A street between South Lake Union and Queen Anne designed for walking and biking

A cycle track on Thomas St from South Lake Union to Seattle Center could be an option for development, assuming the deep bore tunnel project goes through. Geoffrey Wentlandt of the Department of Planning and Development presented some updated concepts (these are in-process drafts) to the Bicycle Advisory Board (SBAB) last week of what could happen to Thomas and Harrison Streets if the street grid is reconnected south of the proposed Highway 99 portal.

As cyclists, it could be a good exercise to try to work out what sort of facility we would want to connect Lower Queen Anne and Seattle Center to South Lake Union, a corridor that is currently lacking in any good bike routes.

So let’s go into some bizarro future land for a bit and imagine a Seattle where the street grid is connected south of Republican (see map above) and Mercer looks like this as it passes under Aurora:

Notice the wide cycle track of sorts on the right (image facing towards Queen Anne)

Okay, now there are basically three options presented to you for Harrison and Thomas Streets, a couple blocks south of this proposed seven-lane behemoth of a street that could be Mercer after the Mercer West project is finished.

One: The fast commuter bike lane we’re used to

This option would put the standard old five-foot bike lanes in each direction on Harrison. Advantages include speed. Disadvantages include traffic volume. Being the first through street south of the tunnel portal, Harrison will likely be packed with cars.

We may also need to fight a little to continue those bike lanes across Aurora, as DPD has signaled that they want four lanes of general vehicle traffic near the portal. That would look something like this:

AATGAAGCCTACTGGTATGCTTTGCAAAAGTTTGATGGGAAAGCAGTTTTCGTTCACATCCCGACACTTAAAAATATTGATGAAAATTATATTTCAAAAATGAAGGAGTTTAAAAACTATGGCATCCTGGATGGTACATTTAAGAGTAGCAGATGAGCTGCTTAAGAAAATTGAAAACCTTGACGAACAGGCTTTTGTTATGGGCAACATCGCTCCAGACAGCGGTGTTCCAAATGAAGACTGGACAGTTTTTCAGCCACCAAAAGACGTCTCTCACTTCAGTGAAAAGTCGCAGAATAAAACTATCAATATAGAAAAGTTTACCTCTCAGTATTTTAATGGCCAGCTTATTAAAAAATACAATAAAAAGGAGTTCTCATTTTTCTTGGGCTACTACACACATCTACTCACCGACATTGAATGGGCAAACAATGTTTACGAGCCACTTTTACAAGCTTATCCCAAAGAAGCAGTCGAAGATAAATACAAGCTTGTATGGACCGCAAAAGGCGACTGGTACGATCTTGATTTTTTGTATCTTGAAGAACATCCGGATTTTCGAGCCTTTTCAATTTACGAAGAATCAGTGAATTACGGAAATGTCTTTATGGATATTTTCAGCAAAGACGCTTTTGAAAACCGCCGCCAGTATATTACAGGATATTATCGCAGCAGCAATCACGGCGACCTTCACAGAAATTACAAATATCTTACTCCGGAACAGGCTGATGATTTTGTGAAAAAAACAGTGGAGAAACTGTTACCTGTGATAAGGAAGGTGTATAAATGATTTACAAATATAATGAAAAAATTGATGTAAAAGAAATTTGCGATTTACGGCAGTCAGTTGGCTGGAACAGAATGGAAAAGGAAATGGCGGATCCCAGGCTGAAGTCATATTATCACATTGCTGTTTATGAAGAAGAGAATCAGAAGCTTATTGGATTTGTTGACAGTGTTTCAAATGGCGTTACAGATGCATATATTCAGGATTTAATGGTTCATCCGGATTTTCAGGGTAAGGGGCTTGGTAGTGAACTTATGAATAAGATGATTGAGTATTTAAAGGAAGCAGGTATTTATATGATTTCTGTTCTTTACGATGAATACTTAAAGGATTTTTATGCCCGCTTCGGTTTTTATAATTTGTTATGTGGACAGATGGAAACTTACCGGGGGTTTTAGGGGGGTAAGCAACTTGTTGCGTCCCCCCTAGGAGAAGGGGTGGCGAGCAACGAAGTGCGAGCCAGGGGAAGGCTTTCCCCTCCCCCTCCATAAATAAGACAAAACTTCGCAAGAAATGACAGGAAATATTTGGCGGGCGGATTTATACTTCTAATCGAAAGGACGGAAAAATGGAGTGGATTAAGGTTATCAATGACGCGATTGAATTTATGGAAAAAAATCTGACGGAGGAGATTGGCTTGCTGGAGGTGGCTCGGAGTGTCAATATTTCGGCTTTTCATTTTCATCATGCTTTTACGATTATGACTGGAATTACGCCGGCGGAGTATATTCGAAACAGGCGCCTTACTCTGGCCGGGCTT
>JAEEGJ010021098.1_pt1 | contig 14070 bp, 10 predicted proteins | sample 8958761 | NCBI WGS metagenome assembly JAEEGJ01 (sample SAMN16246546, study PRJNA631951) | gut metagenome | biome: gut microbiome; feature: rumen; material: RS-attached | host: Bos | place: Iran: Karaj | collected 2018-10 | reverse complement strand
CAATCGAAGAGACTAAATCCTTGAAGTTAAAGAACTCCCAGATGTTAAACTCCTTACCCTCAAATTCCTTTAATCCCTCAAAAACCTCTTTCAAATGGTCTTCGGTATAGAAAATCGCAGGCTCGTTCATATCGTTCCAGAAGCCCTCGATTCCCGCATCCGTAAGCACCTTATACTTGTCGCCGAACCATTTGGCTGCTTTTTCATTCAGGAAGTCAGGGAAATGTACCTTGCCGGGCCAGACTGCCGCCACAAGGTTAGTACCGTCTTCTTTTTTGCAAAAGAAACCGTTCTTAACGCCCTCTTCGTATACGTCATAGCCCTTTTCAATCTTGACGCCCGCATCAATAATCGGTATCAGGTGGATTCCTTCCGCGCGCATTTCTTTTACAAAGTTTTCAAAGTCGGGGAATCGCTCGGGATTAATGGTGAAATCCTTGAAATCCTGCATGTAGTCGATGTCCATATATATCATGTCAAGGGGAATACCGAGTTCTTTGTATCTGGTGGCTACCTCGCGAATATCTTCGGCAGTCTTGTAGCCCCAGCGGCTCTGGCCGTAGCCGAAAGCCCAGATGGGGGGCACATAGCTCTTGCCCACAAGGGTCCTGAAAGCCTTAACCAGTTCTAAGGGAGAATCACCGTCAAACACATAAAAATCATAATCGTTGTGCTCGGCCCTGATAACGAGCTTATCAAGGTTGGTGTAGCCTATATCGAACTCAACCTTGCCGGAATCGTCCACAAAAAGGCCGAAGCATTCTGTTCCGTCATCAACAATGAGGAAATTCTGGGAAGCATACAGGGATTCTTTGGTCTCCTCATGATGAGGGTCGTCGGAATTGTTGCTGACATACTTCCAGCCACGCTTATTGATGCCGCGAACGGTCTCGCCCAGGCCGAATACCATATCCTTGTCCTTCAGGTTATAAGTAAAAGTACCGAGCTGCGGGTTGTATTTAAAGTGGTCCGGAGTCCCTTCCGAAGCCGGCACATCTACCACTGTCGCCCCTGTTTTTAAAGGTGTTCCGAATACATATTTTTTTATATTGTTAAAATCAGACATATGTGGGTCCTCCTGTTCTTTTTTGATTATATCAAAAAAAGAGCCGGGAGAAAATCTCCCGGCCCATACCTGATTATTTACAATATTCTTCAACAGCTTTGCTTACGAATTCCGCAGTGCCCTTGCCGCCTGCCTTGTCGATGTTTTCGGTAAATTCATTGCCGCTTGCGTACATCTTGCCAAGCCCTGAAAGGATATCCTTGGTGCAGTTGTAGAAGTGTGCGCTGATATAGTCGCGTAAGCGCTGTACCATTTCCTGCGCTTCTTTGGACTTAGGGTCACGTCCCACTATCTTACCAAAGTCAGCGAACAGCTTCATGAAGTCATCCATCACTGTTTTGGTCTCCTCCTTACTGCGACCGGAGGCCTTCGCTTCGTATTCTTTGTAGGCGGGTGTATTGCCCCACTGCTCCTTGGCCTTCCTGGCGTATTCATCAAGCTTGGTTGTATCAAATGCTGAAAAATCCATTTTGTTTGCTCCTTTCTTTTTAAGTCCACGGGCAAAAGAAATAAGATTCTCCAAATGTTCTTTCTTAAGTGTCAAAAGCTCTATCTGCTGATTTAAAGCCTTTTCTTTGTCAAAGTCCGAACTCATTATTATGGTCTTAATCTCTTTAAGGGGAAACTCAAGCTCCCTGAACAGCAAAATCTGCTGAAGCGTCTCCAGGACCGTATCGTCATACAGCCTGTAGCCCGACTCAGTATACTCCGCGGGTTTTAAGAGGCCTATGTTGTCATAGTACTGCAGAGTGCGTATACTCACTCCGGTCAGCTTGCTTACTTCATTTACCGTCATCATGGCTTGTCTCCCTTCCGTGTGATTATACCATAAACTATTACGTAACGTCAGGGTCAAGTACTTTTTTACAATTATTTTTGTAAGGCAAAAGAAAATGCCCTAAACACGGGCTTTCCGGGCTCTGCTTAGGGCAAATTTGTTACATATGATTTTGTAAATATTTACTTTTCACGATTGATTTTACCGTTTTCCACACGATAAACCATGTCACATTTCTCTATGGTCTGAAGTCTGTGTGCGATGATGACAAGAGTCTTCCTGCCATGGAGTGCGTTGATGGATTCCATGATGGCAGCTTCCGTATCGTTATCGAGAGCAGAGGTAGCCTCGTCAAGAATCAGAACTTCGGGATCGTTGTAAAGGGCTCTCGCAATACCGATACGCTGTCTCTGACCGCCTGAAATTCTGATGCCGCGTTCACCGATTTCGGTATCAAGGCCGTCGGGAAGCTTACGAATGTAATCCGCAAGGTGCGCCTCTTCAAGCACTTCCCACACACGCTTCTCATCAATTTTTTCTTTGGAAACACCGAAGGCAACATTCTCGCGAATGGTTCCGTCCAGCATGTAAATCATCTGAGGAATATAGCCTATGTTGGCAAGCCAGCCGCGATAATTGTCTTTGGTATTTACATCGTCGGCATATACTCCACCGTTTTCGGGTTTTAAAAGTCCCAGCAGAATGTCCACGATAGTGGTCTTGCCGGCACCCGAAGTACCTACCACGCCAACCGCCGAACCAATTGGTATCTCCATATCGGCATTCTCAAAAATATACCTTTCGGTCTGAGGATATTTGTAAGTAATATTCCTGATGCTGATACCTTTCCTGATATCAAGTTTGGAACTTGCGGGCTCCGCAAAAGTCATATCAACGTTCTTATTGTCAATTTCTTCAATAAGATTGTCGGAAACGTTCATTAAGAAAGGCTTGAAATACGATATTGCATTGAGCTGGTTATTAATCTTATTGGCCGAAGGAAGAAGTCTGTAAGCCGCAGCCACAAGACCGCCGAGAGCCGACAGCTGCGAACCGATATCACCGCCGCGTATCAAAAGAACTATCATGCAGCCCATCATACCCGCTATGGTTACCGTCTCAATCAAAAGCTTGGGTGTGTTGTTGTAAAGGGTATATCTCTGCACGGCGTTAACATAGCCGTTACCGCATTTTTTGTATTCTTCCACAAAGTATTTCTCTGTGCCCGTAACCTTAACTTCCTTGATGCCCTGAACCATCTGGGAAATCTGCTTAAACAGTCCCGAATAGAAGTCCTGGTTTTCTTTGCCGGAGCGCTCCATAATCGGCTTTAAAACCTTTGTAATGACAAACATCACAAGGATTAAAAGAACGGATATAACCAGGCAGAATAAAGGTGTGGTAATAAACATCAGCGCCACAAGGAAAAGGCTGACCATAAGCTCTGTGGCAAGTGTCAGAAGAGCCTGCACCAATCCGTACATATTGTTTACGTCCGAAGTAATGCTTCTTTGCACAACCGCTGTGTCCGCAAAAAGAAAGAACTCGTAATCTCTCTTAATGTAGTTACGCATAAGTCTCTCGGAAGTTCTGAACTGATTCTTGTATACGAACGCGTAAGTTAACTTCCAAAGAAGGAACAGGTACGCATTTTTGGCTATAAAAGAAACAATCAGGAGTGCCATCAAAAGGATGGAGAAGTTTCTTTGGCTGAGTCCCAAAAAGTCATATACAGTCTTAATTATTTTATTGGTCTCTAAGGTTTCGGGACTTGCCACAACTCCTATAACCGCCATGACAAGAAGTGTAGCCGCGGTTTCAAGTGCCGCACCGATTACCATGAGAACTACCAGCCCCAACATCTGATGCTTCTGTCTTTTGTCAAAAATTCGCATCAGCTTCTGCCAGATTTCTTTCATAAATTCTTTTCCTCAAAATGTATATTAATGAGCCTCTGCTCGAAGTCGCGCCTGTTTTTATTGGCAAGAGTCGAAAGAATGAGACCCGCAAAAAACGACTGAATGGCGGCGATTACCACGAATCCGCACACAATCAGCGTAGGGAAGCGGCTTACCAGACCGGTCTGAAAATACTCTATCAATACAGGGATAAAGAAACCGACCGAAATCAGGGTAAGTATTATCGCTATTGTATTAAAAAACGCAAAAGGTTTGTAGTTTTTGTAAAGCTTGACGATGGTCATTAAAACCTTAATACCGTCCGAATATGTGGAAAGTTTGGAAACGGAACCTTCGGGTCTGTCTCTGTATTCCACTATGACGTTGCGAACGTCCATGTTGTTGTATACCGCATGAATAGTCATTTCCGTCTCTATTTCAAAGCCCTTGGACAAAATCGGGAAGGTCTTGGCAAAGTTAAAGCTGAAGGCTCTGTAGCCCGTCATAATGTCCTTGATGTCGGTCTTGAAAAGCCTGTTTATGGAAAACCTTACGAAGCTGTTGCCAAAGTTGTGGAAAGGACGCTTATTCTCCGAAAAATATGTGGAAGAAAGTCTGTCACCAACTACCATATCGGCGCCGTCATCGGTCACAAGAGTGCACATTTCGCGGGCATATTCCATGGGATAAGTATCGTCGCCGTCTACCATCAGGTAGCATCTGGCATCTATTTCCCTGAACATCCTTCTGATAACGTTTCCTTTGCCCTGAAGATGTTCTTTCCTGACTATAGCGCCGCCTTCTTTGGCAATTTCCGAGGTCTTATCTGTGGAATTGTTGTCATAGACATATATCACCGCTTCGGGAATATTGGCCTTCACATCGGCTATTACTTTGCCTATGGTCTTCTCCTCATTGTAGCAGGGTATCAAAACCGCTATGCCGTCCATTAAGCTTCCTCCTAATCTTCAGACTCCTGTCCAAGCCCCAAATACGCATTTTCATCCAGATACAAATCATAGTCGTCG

Nope, not going to work. Wentlandt said there may be potential to widen the lanes enough to squeeze some bike lanes on there, but riding a bike in a squeezed bike lane on a busy street where people are trying to enter and exit some crazy car tunnel freeway thing just doesn’t sound like the kind of bicycle facility that is going to get lots of people riding.

Meanwhile, under this concept, Thomas would look something like this:

This is the so-called “green street” concept for Thomas. Traffic calming is built into the design from the start, which I like. It has a pedestrian focus, but this street would hopefully be friendly to people riding bikes, as well. There are wide sidewalks, green water runoff systems and more trees and stuff.

Two: A Thomas St cycle track

In this image (and the one at the top of the post), you see a concept for a two-way cycle track on Thomas. With this option, plans as they are would basically reserve Harrison for cars and brave bikers only. The cycle track is cool because … well, it’s cool! It is certainly more welcoming to new riders than a five-foot, minimum-width-possible bike lane on a busy street. So what’s the catch?

Well, unless funding for a project like this came from somewhere else, the cycle track would be implemented in conjunction with development. So if a new building goes in on a block, they would have to install the cycle track in front of the building. So we could end up with something like blocks of cycle track here or there but nothing connected for a while. That doesn’t really help. So in order for this plan to work, we would have to fight for funding somehow.

Also, I liked the plants, green runoff and extra pedestrian space in the Thomas St vision in option one. I don’t want to see that stuff go at the expense of a bikeway.